Don’t learn things you need until is too late: dealing with vehicle accident in Taiwan

Posted: December 23, 2014 by urbantacticskravmaga in Krav Maga Opinions, Krav Maga Philosophy
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After being in Taiwan for 4 days, I witnessed a vehicle accident near my apartment building.  It was dark and slightly rainy, and the accident occurred in front of an apartment entrance right next to my family’s apartment.  I rushed to the scene to help move a woman and her 5 or 6 year old boy from the vehicle wreckage.  The lady was in pain and her leg was bent at a weird angle, and the boy was fine but clearly in shock.  Heavy traffic still continued from both directions, and with other pedestrians’ help I moved the lady and her boy to the roadside.

At that point I did not know what to do, and my First Aid training went out the window.  The lady was in some pain but did not have life-threatening injuries, and an ambulance was on its way.  I asked the security guard if we can let the lady and her boy go inside the security guard office and he said “No.”.  The situation was initially calm, but once the ambulance and police showed up everything started going downhill.  The security guard was telling the ambulance to move because it was blocking the entrance of the building, and the woman was screaming in pain when the paramedic was moving her to ambulance, and it seemed that her leg was broken.  I kept the boy focused by teaching him a left jab and a right straight, a 1, 2 combo and asking him questions.  Finally, the ambulance took both the lady and the boy to the nearest hospital.

I was both ashamed and proud of my fellow countrymen.  People came and helped.  I seriously wanted to tell the security guard that he was a piece of s**t, but fortunately I am calm and wise enough to know that it would only make situation worse.  The EMT simply ignored him, the police did not ask for a witness report and when I volunteered my information as a witness the police officer does not want to deal with it. This taught me unlike in Canada, not every country has a professional police force.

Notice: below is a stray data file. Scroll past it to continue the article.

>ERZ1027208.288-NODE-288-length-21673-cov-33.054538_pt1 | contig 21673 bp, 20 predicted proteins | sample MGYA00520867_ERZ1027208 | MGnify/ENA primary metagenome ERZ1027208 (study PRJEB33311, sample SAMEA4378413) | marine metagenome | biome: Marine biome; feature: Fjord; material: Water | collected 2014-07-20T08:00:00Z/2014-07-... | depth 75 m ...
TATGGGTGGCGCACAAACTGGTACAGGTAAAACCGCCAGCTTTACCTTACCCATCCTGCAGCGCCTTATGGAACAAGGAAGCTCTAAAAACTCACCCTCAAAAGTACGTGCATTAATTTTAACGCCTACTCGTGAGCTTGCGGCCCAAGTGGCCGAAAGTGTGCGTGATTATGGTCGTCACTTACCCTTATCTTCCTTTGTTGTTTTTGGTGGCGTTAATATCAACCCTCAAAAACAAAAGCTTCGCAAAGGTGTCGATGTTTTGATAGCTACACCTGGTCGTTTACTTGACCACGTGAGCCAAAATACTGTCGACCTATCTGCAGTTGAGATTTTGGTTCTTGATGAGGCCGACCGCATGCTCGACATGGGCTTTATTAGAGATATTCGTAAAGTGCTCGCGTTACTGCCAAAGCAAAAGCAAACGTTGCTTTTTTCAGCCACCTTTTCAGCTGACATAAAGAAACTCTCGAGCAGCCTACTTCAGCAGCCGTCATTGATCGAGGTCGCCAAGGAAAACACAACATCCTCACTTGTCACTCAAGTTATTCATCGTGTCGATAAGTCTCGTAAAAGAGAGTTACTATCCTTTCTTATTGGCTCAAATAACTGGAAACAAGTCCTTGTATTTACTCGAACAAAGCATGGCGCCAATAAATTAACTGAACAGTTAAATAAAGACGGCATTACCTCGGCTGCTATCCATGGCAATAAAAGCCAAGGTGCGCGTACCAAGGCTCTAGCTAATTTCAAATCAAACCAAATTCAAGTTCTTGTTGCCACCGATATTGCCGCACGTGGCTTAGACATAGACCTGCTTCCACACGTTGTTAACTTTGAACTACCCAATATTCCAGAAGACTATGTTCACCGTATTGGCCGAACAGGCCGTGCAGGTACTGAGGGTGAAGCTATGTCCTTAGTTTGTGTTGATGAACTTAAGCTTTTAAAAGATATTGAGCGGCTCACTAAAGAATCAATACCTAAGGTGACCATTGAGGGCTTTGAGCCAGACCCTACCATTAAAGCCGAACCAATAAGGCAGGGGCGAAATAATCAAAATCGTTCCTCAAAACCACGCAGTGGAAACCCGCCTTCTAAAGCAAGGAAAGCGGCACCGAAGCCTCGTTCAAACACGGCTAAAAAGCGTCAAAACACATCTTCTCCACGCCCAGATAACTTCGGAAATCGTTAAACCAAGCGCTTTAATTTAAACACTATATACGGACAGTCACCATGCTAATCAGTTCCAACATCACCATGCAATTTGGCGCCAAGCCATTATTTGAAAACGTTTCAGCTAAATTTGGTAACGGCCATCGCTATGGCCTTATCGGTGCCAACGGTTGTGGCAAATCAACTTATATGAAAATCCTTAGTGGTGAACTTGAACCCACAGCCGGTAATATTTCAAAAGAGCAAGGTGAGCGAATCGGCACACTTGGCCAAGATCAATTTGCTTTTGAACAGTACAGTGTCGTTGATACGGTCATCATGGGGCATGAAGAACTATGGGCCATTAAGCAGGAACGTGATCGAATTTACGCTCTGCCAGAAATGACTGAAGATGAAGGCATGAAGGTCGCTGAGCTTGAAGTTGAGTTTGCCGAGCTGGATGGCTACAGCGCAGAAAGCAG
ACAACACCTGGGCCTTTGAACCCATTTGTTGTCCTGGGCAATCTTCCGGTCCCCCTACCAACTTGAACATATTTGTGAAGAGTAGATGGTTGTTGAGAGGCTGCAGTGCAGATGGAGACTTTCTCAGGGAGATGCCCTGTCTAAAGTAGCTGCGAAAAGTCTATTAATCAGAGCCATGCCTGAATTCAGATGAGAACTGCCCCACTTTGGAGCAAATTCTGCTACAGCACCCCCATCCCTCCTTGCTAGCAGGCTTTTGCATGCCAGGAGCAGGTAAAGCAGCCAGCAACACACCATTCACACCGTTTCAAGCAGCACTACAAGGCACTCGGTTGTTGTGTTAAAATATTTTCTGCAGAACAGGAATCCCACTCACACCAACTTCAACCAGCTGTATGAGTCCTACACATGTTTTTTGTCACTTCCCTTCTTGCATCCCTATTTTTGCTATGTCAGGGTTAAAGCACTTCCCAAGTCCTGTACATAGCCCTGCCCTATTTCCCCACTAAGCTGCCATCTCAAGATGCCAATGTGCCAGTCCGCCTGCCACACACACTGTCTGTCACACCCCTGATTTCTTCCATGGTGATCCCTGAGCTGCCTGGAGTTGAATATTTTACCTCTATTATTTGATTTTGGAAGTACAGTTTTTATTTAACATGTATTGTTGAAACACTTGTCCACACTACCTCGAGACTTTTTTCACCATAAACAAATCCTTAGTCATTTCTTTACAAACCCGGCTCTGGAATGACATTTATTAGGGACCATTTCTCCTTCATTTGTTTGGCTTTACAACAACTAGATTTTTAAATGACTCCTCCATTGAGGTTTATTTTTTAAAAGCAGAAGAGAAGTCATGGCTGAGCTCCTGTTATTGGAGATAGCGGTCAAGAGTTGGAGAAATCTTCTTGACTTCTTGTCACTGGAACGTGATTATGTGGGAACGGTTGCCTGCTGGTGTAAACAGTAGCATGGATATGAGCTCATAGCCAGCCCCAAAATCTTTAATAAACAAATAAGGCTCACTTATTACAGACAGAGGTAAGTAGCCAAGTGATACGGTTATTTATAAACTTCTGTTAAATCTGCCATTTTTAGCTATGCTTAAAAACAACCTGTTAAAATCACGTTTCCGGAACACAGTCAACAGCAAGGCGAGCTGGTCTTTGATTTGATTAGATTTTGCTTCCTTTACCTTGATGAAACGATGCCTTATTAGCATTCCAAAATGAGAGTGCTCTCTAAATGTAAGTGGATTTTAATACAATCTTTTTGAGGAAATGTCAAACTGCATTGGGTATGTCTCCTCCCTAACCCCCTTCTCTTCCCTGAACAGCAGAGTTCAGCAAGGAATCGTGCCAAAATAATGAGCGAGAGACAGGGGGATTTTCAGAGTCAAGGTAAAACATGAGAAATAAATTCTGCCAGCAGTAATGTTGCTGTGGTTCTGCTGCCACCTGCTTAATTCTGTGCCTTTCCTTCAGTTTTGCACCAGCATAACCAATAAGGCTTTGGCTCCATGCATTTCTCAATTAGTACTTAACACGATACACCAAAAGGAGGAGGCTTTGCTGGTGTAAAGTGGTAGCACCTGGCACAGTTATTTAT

I rushed in the scene and took charge to remove the lady and her boy from an immediate threat (oncoming traffic).  I did not think, but merely instinctually ran towards the situation.  I believe this was because of my military and first aider training, but after removing the causalities, I did not perform the primary assessment as I should have in first aid, and I did not have enough resources to cover the lady and the boy to keep them warm.  I felt angry when I had to deal with the unprofessional and unethical behavior of the security guard at the nearby apartment, and since I did not know how to diplomatically suggest to him to shut up, I said nothing and waited for the EMT and police to arrive.

 In life, we generally find out what we lack only after the events have already happened.  I would say my experience with this particular traffic accident woke me up about the lack of medical and first aid knowledge I have, and I need to change that.

Written by: Borki Yony

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